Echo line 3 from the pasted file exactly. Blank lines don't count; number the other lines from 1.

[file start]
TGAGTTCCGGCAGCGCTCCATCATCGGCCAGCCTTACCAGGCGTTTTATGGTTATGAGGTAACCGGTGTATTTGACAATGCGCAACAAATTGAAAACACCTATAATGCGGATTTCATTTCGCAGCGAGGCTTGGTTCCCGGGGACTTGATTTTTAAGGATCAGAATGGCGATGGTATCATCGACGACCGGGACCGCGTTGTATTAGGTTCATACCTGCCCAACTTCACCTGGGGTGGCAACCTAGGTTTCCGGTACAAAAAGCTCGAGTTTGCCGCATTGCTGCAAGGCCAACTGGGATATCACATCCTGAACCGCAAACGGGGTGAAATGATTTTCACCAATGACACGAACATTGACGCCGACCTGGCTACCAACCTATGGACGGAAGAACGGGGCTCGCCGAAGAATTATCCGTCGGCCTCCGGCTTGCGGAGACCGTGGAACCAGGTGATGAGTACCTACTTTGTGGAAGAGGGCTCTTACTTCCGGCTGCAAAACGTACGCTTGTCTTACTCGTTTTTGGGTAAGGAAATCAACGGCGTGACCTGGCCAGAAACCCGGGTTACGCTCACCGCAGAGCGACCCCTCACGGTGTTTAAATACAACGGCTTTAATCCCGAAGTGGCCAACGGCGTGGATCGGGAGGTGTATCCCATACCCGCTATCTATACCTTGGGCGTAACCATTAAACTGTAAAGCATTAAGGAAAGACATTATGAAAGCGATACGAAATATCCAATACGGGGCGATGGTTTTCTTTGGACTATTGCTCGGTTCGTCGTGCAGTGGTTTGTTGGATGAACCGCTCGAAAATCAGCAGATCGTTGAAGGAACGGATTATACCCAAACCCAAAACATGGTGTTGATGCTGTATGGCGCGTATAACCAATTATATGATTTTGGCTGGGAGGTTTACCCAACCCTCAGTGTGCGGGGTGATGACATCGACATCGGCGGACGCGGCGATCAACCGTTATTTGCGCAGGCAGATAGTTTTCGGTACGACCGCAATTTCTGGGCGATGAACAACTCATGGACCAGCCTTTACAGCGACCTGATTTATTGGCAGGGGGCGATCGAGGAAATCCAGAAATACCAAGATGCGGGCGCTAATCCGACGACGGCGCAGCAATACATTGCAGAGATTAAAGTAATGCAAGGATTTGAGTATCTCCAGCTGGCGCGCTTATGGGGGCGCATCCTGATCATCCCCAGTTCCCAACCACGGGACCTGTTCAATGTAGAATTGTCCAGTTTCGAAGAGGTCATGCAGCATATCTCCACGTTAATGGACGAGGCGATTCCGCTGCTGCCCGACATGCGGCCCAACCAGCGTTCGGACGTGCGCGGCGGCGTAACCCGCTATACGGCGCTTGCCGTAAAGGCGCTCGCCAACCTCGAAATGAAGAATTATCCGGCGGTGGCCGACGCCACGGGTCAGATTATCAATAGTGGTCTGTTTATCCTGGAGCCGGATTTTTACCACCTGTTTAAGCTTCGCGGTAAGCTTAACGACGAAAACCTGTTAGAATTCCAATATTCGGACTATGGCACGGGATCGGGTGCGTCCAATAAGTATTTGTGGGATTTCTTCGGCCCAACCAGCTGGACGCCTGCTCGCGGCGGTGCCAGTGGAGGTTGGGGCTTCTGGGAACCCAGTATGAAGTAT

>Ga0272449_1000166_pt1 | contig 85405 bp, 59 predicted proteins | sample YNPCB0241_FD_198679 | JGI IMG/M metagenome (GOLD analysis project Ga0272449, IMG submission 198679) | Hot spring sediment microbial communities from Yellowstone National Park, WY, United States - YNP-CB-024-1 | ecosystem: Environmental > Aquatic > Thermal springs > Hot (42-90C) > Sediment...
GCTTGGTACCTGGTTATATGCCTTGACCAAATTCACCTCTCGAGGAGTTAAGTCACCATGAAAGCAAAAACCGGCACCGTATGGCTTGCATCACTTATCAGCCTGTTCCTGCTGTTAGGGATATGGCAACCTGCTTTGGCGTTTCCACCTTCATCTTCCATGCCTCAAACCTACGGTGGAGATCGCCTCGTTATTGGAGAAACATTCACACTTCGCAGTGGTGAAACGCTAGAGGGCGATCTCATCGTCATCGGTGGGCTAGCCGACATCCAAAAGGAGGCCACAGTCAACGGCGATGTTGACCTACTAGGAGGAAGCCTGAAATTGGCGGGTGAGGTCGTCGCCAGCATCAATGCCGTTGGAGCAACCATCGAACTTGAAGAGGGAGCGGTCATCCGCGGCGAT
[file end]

GCTTGGTACCTGGTTATATGCCTTGACCAAATTCACCTCTCGAGGAGTTAAGTCACCATGAAAGCAAAAACCGGCACCGTATGGCTTGCATCACTTATCAGCCTGTTCCTGCTGTTAGGGATATGGCAACCTGCTTTGGCGTTTCCACCTTCATCTTCCATGCCTCAAACCTACGGTGGAGATCGCCTCGTTATTGGAGAAACATTCACACTTCGCAGTGGTGAAACGCTAGAGGGCGATCTCATCGTCATCGGTGGGCTAGCCGACATCCAAAAGGAGGCCACAGTCAACGGCGATGTTGACCTACTAGGAGGAAGCCTGAAATTGGCGGGTGAGGTCGTCGCCAGCATCAATGCCGTTGGAGCAACCATCGAACTTGAAGAGGGAGCGGTCATCCGCGGCGAT